Our area has a weather alert this morning: ” Freezing Rain Advisory for East Platte County, WY”
What the heck, isn’t freezing rain snow? Have we outgrown the word snow? Or maybe the weather people want to be more like the Eskimo people who have dozens of words for snow.
As I read the special weather alert, I found another new-to-me term: freezing drizzle. I love that one and would use that term too if I were writing weather reports, no matter what the weather. Drizzle is such an amazing word. Say it three times: drizzle, drizzle, drizzle. I think of a bundt cake with a drizzled glaze.
Yes, freezing drizzle is a lovely phrase, but still, are we not talking about droplets of rain that freeze and make snow? I decide to launch an investigation this morning as I sip coffee and wait for Tango’s 8 AM grooming appointment.
I learn that freezing rain and freezing drizzle are definitely not snow. Furthermore, drizzle is not rain, it is the release of “supercool” droplets, which develop when cloud temperatures are just so. Both freezing rain and freezing drizzle descend from their clouds as just water droplets and create their havoc once they reach the ground. If the ground surface is cold (overnight was in the mid-20s here) the droplets freeze on contact with the cold, cold earth. These dastardly droplets are the perpetrators of black ice. That will teach me to snicker at the weather report!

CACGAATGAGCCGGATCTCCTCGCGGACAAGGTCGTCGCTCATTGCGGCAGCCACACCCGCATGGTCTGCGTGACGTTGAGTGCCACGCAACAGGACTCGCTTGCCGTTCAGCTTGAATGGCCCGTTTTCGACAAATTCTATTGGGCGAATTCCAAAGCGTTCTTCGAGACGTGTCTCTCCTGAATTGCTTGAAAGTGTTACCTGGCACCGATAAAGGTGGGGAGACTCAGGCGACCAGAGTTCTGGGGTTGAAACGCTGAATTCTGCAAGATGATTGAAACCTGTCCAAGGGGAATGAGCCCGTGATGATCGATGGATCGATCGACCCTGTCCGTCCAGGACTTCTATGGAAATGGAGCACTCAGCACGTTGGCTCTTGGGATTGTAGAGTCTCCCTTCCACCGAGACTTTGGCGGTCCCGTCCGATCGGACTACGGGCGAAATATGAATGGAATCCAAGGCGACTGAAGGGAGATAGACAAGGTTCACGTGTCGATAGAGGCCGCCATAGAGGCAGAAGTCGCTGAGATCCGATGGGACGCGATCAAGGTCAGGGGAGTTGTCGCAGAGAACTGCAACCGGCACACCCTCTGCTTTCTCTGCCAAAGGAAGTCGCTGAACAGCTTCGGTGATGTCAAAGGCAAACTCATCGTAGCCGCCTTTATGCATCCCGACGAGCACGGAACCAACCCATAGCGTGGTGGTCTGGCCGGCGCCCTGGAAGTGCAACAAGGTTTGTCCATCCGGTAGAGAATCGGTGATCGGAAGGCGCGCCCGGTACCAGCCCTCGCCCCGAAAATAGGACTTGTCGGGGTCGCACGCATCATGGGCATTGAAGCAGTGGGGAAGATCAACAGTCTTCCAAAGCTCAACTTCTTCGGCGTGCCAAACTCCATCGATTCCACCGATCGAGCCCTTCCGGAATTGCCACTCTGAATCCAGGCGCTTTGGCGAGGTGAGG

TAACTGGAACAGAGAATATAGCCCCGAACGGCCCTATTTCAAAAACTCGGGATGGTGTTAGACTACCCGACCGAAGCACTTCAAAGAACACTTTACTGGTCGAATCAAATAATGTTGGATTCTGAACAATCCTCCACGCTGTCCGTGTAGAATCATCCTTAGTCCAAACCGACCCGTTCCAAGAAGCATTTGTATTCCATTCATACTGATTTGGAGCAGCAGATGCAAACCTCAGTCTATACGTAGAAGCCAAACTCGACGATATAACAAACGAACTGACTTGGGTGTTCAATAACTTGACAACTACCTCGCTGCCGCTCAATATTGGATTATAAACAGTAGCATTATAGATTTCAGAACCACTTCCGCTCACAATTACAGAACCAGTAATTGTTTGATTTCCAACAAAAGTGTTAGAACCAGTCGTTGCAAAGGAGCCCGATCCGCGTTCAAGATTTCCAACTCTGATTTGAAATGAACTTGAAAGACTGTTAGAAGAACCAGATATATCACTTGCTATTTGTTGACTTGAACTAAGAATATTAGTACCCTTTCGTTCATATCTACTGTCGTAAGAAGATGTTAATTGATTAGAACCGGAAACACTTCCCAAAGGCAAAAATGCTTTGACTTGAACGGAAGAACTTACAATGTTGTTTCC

So, rain and drizzle fall onto the ground and freeze there. Snow freezes inside the clouds and falls to earth. To form snow, the clouds must contain ice nuclei. Water in the clouds freezes on contact with ice nuclei, and becomes snow. I am amazed to learn that the ice nuclei are nothing more than particles of desert dust, soot, organic matter, bacteria, pollen, fungal spores and volcanic ash. Furthermore, if your annual snow fall levels are changing, it is most like due to human activity that increases or decreases particulate release into the atmosphere.
I gaze out the window assessing my yard and the rest of my visible world for black ice. Yes, I see icy-ness all around. All the leaves that I never raked are a sold frozen mass. The remaining plants, hardy and belligerent to this point, are bent under their ice coating. It seems that snow insulates plants, while freezing rain spells doom.
So, a weather lesson for today. Time to bundle up like the Pillsbury Dough Boy and get out there. I will take my hiking pole along so I don’t fall on the ice.
- Autumn’s Fleeting (poetscornerblog.wordpress.com)
- Colder weather, drizzle, snow showers settle on Front Range (kdvr.com)